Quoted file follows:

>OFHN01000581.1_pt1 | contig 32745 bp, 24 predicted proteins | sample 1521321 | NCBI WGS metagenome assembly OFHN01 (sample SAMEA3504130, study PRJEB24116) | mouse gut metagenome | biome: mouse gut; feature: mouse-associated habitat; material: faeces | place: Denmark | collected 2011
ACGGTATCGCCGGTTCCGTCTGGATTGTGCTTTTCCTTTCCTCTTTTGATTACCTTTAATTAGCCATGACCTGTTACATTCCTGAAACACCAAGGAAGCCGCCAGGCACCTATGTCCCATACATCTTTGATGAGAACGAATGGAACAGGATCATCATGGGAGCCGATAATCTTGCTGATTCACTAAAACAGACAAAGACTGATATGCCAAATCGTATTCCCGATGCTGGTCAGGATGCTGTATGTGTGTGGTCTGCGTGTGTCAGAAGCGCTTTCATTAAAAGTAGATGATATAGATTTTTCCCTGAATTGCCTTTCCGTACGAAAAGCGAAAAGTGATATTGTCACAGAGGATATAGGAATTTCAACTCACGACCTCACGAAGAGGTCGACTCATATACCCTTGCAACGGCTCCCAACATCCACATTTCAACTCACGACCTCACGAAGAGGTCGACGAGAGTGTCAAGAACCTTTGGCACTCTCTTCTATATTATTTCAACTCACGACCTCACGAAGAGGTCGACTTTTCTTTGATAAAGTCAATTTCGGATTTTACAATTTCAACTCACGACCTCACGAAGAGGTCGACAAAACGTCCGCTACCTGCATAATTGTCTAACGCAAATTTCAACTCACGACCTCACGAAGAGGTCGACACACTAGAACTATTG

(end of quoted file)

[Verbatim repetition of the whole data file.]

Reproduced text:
>OFHN01000581.1_pt1 | contig 32745 bp, 24 predicted proteins | sample 1521321 | NCBI WGS metagenome assembly OFHN01 (sample SAMEA3504130, study PRJEB24116) | mouse gut metagenome | biome: mouse gut; feature: mouse-associated habitat; material: faeces | place: Denmark | collected 2011
ACGGTATCGCCGGTTCCGTCTGGATTGTGCTTTTCCTTTCCTCTTTTGATTACCTTTAATTAGCCATGACCTGTTACATTCCTGAAACACCAAGGAAGCCGCCAGGCACCTATGTCCCATACATCTTTGATGAGAACGAATGGAACAGGATCATCATGGGAGCCGATAATCTTGCTGATTCACTAAAACAGACAAAGACTGATATGCCAAATCGTATTCCCGATGCTGGTCAGGATGCTGTATGTGTGTGGTCTGCGTGTGTCAGAAGCGCTTTCATTAAAAGTAGATGATATAGATTTTTCCCTGAATTGCCTTTCCGTACGAAAAGCGAAAAGTGATATTGTCACAGAGGATATAGGAATTTCAACTCACGACCTCACGAAGAGGTCGACTCATATACCCTTGCAACGGCTCCCAACATCCACATTTCAACTCACGACCTCACGAAGAGGTCGACGAGAGTGTCAAGAACCTTTGGCACTCTCTTCTATATTATTTCAACTCACGACCTCACGAAGAGGTCGACTTTTCTTTGATAAAGTCAATTTCGGATTTTACAATTTCAACTCACGACCTCACGAAGAGGTCGACAAAACGTCCGCTACCTGCATAATTGTCTAACGCAAATTTCAACTCACGACCTCACGAAGAGGTCGACACACTAGAACTATTG